The Niger-Congo languages are one of the world's major language families, and Africa's largest in terms of geographical area, number of speakers, and number of distinct languages. They may constitute the world's largest language family in terms of distinct languages, although this question is complicated by ambiguity about what constitutes a distinct language. Most of the most widely spoken indigenous languages of Subsaharan Africa belong to this group. A common property of many Niger-Congo languages is the use of a noun class system. The most widely spoken Niger-Congo languages by native speakers are Yoruba, Igbo, Fula and Shona. The most widely spoken by total number of speakers is Swahili.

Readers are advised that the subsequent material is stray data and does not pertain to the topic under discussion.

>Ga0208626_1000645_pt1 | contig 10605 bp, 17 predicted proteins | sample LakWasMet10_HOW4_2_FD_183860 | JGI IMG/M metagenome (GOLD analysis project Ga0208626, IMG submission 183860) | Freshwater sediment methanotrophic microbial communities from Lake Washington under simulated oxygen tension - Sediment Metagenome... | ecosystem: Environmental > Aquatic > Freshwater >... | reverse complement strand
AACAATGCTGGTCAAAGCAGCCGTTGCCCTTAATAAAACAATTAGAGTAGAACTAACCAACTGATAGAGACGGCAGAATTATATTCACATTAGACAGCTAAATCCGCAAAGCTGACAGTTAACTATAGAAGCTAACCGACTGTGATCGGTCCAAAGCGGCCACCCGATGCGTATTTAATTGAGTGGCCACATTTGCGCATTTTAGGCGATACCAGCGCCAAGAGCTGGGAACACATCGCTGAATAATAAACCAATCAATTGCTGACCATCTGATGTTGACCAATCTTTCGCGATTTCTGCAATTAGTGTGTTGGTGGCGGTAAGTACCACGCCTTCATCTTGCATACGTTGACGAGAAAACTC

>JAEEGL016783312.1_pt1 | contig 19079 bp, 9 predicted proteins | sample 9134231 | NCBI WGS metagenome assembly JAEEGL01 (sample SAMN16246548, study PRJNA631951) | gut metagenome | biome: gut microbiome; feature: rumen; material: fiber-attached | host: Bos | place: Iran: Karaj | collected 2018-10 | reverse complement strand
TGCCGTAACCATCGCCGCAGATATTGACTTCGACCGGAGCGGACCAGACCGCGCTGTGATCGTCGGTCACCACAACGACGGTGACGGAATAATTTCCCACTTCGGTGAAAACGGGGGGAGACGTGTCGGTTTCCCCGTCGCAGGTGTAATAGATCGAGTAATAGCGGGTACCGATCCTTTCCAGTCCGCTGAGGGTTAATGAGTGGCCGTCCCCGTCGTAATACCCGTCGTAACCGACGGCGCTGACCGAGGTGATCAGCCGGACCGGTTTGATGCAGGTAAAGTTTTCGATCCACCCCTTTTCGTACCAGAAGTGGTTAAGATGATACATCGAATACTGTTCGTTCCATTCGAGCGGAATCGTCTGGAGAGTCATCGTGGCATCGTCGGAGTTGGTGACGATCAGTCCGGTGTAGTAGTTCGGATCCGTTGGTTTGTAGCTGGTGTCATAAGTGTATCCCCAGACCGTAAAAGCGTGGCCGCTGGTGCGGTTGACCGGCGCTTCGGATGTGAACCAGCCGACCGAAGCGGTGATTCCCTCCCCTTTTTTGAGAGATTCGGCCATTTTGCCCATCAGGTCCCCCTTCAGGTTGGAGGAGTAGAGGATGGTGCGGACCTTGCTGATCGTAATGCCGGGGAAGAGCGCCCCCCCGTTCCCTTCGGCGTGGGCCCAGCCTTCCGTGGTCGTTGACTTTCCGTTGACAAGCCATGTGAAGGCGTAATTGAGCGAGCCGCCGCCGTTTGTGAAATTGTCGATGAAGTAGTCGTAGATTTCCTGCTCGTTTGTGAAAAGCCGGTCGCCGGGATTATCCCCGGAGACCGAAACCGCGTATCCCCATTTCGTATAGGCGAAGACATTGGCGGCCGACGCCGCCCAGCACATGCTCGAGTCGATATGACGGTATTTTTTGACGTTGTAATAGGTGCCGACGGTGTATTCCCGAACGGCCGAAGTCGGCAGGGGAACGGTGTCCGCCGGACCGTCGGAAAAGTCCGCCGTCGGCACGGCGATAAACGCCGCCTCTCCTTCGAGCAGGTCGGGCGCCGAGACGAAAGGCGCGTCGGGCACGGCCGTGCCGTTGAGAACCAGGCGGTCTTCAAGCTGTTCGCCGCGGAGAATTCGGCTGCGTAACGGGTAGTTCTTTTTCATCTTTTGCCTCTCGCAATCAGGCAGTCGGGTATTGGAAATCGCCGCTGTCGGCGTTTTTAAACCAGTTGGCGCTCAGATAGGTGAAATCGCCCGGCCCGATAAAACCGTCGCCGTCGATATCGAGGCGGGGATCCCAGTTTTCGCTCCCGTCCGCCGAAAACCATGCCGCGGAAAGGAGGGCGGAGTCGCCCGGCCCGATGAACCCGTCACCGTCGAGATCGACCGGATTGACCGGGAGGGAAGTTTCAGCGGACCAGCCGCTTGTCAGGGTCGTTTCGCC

|Linguistic classification:||one of the world's primary language families|
Mande (inclusion disputed)
Atlantic–Congo (noun classes)
|ISO 639-2 and 639-5:||nic|
Map showing the distribution of Niger–Congo languages (yellow). The area is divided into B (Bantu) and A (rest) to show the extent of the Bantu subfamily.
- Williamson, Kay (1989) 'Niger-Congo overview', in Bendor-Samuel & Hartell (eds.) The Niger-Congo Languages, 3-45.
- Williamson, Kay & Blench, Roger (2000) 'Niger-Congo', in Heine, Bernd and Nurse, Derek (eds) African Languages - An Introduction. Cambridge: Cambridge University Press, pp. 11–42.